1889 - Patek Philippe is awarded a Swiss patent for a pocket watch with independent seconds and two mainspring barrels wound simultaneously by their patented keyless pendant-winding mechanism. Patek Philippe takes part in the Exposition Universelle in Paris and is awarded a Grand Prix —one gold medal and two silver medals. Additionally, Patek Philippe is awarded patent No. 1018 for its perpetual calendar mechanism for pocket watches.
1891 - 1895 Patek Philippe & Cie purchases the building on Rue du Rhône. In 1893, Patek Philippe participated as a jury member and exhibitor at the World’s Columbian Exposition in Chicago. A year later in 1894, Jean Adrienne Philippe dies. In 1895, Patek Philippe creates the 19-ligne, open-face, minute repeater chronograph, No. 90 521, with perpetual calendar and moon phases, and a red and blue enamel monogram ‘NR’, topped by the imperial crown, for Nicolas II, Emperor of Russia.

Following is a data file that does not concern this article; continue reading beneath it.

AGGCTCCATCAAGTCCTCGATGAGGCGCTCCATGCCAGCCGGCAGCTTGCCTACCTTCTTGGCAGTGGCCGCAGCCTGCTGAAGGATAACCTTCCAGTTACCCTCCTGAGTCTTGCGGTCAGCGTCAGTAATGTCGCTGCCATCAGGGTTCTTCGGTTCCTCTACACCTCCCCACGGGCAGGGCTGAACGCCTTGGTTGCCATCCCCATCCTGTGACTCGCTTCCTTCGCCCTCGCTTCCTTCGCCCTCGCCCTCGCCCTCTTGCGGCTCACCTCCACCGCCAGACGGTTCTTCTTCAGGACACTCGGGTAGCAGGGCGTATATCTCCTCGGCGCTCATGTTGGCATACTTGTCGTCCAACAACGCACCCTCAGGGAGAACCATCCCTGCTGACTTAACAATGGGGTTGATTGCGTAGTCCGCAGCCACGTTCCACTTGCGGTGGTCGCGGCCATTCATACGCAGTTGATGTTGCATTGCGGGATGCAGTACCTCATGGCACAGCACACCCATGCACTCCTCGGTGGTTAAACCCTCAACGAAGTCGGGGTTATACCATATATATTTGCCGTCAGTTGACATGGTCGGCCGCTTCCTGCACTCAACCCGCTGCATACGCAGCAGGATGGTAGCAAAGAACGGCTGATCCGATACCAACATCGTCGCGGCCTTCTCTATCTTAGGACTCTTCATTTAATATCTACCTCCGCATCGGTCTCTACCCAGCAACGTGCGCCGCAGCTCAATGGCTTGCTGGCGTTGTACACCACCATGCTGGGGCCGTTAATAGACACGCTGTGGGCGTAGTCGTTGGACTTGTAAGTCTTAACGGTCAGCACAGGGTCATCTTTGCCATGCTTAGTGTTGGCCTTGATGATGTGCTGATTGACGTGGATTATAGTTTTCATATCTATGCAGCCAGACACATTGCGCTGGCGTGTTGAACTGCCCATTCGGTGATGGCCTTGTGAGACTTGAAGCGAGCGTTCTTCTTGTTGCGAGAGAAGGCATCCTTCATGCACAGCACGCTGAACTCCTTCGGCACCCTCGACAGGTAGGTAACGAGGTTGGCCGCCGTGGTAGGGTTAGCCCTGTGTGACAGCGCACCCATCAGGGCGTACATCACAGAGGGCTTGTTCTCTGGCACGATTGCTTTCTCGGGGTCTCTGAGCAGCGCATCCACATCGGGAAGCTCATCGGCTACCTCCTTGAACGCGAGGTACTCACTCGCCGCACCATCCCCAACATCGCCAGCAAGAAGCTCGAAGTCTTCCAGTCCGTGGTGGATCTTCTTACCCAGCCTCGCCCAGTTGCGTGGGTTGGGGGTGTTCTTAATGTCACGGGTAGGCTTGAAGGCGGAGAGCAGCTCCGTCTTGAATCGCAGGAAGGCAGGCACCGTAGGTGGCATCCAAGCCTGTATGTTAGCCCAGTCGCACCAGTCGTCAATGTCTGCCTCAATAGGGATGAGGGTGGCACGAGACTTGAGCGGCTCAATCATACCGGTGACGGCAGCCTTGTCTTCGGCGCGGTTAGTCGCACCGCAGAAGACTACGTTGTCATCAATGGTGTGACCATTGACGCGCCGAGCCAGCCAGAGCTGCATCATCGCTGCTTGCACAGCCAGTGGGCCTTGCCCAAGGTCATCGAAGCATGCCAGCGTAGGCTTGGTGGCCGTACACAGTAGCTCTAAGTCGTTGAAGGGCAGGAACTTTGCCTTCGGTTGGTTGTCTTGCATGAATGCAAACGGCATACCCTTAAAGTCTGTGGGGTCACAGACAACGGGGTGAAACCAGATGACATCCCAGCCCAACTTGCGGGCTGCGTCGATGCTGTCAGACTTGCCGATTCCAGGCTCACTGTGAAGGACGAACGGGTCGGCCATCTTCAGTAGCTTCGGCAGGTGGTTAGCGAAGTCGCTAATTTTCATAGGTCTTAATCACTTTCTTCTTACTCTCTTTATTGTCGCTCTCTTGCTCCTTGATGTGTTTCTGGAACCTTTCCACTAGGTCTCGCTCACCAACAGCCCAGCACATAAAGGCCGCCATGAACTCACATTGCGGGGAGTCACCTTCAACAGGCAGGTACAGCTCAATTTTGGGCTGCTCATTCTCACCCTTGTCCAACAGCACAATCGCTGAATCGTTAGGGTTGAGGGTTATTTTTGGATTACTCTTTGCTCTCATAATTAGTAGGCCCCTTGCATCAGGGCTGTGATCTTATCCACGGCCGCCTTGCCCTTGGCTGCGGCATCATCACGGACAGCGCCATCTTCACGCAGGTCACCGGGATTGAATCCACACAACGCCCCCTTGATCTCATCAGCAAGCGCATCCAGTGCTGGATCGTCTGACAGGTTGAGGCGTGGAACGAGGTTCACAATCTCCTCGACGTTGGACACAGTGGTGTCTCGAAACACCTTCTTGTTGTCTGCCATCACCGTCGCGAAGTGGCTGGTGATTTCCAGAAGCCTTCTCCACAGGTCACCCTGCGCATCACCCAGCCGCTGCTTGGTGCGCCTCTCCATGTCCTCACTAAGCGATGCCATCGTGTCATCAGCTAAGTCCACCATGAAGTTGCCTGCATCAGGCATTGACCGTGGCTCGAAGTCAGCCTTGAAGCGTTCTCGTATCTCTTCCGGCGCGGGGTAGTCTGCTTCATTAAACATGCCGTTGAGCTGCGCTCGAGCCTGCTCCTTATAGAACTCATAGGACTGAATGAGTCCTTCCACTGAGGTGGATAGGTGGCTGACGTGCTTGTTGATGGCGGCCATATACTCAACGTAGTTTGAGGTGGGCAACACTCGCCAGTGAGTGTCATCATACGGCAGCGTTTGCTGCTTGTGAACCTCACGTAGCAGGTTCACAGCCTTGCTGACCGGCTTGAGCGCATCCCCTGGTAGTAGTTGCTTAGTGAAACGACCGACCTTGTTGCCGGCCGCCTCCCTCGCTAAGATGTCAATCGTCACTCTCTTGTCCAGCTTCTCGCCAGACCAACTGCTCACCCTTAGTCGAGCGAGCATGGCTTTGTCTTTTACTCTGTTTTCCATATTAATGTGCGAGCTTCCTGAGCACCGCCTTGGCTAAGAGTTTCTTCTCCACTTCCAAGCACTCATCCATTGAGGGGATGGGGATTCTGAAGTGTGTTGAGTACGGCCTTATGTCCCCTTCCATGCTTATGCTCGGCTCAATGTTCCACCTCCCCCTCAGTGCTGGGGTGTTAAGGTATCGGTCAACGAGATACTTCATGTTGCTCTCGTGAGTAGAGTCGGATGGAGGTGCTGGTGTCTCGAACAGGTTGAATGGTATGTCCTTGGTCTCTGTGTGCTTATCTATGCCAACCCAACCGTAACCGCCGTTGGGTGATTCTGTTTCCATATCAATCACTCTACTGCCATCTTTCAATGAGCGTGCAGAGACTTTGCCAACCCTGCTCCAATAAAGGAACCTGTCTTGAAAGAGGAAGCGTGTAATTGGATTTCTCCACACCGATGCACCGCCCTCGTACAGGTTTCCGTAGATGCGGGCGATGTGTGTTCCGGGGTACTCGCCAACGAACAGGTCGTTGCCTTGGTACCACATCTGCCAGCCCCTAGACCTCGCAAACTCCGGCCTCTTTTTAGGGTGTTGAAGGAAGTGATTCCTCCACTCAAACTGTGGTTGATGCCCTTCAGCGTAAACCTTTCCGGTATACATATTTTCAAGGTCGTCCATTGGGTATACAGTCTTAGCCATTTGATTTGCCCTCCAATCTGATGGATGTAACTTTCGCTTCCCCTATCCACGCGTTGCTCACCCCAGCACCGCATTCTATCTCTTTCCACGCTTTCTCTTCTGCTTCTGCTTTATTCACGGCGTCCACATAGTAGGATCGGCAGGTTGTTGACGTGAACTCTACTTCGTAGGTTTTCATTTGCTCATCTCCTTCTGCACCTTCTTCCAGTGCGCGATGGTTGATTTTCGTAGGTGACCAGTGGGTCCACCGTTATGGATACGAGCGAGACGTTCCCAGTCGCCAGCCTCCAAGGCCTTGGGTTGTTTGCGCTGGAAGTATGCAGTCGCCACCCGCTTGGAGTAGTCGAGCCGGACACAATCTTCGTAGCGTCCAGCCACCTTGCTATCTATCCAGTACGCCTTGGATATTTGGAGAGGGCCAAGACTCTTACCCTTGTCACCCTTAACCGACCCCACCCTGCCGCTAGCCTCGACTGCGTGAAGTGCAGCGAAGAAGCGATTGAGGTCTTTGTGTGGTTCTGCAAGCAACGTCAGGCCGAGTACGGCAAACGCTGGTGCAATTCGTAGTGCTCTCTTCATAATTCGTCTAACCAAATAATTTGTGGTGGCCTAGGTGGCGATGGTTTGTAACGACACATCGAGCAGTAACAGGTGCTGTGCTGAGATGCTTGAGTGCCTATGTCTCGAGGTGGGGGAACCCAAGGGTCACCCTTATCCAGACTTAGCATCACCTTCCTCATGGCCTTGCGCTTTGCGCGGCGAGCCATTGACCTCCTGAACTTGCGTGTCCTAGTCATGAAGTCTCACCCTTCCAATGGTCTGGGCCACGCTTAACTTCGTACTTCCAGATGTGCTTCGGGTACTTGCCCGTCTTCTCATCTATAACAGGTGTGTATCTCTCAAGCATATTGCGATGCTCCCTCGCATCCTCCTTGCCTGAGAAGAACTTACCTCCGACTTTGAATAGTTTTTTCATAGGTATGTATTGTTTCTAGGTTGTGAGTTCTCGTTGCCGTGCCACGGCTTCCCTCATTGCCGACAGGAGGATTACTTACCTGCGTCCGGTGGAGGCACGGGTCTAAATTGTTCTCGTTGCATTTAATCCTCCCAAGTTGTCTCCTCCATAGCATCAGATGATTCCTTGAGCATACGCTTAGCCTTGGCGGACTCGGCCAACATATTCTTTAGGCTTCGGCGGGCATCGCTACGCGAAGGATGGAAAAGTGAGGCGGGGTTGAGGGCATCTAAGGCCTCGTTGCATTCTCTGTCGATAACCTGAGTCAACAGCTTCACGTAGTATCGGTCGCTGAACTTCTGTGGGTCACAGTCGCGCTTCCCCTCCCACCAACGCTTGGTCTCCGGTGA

1898 - U.S. business leader Stephen S. Palmer takes delivery of a rare early Patek Philippe supercomplication, No. 97 912, a rose gold pocket watch that numbers among its functions a perpetual calendar, split-seconds chronograph, moon phases, and a minute-repeating mechanism with grande and petite sonnerie.
1901 - Ancienne manufacture d’horlogerie Patek, Philippe & Cie Société Anonyme’ is created.
1902 - 1904 ‘Chronometro Gondolo’ is registered as a trademark in Switzerland and Patek Philippe is awarded the Swiss patent for its first double chronograph. In 1904, a Swiss patent is awarded for an extra-thin watch caliber. The winding-stem is positioned so that the center wheel is on the same plane as the ratchet.